Hegar said that despite thousands of reports from ailing veterans that their health problems are likely related to burn pit exposure during deployment to Southwest Asia, the VA is not acknowledging that. Research that impacts the health of veterans and the care they are able to receive needs to be properly funded at the outset.

“Researchers also have a hard time collecting evidence because there is not a record of what was burned, nor what kind of chemicals they might have released into the air,” she said. “Congress should require the VA use all relevant and available research to help veterans get the proper documentation for their illnesses, and the care and compensation they deserve.”

Hegar said Congress should absolutely enact legislation that would allow sick veterans a presumption their illness is related to burn pit exposure in order to care for them until the research is complete.

“Our veterans have sacrificed for our country, and we must keep our promises to take care of them when they return home,” she said. “Congress should first prioritize the care of all veterans and not deny care just because there is not a defined link between certain illnesses and burn pits, and then enact legislation based on the fully-researched impact of burn pits on veterans’ health. This documentation will help veterans who currently are not able to receive disability payments related to physical impairments that are likely a result of burn pit exposure.”

Hegar said the Helping Veterans Exposed to Burn Pits Act passed by Congress during the summer was a good start, but is not enough to provide the immediate care veterans need.

“Veterans need more than this — the registry is based on an insufficient questionnaire with an optional health exam that very few veterans opt to take,” she said. “It also doesn’t solve the problem that the burden of proof is on the sick veteran; Often, a family does not have the bandwidth to coordinate treatment, much less also provide extensive documentation to the VA proving it was a result of exposure to toxic chemicals from burn pits.”

Hegar said she believes Congress has the power to direct the VA to presume a link between certain illnesses and exposure so veterans can receive disability benefits for illnesses such as respiratory issues caused by burn pit exposure.

“We need to make sure the VA is providing care while we fund research that can help the VA know which illnesses are a result of burn pit exposure,” she said.

Bell County: Top office could offer support for exposed veterans

While county judges do not have the clout to push through legislation concerning veteran health issues as Congressional representatives in Washington, D.C., they do have the ability to contact those legislators on behalf of their constituents. As Bell County has one of the largest concentrations of veterans in the state — falling in the top 10 counties with high numbers of veterans, according to va.gov — the Herald reached out to the candidates for the top county position, Bell County judge, to get their thoughts on the subject of veteran health issues caused by exposure to open burn pits and other airborne hazards while deployed to Southwest Asia.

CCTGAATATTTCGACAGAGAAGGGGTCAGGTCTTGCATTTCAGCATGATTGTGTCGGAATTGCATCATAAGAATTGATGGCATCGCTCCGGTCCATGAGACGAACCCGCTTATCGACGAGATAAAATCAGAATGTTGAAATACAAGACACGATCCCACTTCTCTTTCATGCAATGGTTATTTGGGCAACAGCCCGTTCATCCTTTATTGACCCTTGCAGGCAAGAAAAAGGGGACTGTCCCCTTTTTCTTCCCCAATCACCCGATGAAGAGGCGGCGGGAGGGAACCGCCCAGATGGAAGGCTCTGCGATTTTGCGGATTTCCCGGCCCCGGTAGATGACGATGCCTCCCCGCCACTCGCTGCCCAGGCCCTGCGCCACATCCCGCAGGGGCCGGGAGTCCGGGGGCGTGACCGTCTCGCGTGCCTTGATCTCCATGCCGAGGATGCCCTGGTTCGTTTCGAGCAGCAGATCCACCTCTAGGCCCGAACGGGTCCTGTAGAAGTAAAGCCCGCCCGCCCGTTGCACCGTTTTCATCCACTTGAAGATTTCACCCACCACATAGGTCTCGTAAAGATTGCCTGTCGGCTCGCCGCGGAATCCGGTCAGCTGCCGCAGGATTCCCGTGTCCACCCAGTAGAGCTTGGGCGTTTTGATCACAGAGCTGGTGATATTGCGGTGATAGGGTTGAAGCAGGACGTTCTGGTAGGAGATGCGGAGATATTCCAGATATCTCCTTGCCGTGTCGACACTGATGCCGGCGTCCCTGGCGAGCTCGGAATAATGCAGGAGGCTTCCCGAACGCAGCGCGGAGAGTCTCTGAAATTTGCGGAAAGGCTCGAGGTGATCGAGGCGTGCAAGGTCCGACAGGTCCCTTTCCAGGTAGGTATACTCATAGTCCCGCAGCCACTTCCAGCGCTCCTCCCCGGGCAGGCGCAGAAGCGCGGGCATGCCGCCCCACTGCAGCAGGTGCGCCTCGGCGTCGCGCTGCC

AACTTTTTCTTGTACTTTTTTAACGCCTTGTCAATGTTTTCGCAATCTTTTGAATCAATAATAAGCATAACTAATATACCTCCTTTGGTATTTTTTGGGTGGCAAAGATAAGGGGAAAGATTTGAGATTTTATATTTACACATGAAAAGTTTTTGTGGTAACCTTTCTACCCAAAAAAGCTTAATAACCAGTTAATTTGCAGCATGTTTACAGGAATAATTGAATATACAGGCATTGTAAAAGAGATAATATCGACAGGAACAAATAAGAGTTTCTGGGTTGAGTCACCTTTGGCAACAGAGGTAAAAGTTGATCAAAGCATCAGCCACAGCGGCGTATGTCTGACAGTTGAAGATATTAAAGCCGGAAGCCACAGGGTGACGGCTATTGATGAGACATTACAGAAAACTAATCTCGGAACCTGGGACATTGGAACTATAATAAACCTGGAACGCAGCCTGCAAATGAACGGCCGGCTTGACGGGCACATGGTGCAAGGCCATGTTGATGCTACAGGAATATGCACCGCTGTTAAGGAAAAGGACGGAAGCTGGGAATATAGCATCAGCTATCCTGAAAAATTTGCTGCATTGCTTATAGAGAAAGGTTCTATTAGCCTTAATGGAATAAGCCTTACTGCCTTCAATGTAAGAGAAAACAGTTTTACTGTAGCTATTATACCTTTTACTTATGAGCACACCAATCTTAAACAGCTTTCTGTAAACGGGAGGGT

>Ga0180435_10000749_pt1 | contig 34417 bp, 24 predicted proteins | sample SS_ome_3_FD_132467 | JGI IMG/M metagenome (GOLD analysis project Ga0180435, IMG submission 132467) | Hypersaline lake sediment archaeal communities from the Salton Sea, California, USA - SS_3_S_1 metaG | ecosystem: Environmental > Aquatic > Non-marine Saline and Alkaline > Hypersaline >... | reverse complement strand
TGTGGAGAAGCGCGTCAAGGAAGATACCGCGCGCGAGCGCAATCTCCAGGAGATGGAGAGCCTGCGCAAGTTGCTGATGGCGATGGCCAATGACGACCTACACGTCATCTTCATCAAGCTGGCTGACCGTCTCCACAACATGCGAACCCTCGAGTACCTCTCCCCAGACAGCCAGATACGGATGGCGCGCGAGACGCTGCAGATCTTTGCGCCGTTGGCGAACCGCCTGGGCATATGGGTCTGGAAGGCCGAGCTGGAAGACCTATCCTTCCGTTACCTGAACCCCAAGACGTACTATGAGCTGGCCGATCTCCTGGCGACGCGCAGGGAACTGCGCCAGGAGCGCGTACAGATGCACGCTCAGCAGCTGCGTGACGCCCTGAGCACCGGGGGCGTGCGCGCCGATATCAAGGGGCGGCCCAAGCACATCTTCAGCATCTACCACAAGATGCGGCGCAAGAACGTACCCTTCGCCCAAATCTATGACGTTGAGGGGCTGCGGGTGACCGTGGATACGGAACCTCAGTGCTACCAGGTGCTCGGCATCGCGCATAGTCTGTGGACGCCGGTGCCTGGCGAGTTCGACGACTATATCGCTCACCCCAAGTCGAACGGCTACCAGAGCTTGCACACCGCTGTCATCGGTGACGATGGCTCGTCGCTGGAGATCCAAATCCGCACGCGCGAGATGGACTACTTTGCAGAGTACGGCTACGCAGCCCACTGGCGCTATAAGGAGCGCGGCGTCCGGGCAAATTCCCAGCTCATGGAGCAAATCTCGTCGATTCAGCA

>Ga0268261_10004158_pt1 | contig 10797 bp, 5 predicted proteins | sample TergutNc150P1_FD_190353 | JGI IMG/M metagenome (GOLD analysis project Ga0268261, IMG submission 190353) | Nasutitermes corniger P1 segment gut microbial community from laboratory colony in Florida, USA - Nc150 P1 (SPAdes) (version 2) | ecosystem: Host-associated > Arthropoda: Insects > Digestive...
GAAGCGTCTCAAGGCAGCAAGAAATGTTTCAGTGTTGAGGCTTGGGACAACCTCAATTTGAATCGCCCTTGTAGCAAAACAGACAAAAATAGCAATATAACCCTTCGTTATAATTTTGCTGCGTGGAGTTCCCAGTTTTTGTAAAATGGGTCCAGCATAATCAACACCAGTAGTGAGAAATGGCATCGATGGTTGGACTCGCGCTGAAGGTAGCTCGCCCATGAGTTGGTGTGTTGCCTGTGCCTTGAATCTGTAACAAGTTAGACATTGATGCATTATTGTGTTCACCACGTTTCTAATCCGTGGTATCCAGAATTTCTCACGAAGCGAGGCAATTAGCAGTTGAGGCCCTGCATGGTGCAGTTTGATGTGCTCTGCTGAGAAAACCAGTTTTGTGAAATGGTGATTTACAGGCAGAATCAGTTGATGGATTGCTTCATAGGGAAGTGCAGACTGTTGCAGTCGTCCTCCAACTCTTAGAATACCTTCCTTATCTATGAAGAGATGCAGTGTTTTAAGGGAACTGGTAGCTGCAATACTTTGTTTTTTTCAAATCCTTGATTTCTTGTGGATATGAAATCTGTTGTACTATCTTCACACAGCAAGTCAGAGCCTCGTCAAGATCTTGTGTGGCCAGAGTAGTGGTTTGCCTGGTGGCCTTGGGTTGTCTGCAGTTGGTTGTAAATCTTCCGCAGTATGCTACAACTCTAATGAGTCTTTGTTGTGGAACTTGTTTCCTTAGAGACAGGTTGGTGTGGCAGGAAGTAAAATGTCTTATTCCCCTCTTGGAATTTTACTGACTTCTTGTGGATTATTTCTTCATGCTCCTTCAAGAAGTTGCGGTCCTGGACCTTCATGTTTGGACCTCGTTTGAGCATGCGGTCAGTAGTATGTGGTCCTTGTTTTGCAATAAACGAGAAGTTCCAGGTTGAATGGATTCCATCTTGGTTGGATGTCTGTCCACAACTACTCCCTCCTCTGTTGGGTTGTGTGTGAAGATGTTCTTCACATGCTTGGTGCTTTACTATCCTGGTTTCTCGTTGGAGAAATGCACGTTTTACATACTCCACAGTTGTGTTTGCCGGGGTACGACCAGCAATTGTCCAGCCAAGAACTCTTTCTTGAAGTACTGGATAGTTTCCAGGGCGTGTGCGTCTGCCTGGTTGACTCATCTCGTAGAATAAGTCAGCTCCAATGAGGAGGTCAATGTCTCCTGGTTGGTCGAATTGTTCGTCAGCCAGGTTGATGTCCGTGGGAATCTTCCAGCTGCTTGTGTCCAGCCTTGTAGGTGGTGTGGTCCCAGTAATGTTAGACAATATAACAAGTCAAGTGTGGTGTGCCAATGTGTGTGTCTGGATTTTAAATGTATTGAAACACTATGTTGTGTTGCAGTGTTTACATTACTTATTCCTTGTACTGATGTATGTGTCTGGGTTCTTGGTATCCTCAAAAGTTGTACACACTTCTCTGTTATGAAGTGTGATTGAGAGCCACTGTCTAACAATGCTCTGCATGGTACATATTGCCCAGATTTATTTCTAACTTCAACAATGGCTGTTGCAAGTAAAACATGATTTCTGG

David Blackburn, Republican candidate

“Our veterans deserve the best possible care we can provide. I understand that Bell County offers an ‘ombudsman’ service that is specifically aimed at assisting veterans,” Blackburn said. “Bell County’s veterans service officer is Keeyawnia Hawkins and I would urge those veterans in our community who are looking for the right place to go for assistance to get in touch with Ms. Hawkins. Her email address is Keeyawnia.Hawkins@co.bell.tx.us. Her office phone is 254-933-5915.”

Ernest Wilkerson, Write-in candidate

Wilkerson said the biggest thing a senior county official can do is advocate for funding for more veteran service officers.

Wilkerson served 20 years in the Army — three on active duty and 17 in the Army National Guard. He was also a DoD contractor and deployed as a civilian contractor several times to Afghanistan and Kuwait, where he said he was exposed to the toxic smoke from open burn pits.

“We are desperately understaffed at the county level when it comes to veteran service officers,” Wilkerson said. “There is only one, and we have more than 50,000 veterans in the county. As county judge, I would work to find the funds needed to hire more VSOs so our veterans are able to get the assistance they need when it comes to their health concerns.”

dbryant@kdhnews.com | 254-501-7554

dbryant@kdhnews.com | 254-501-7554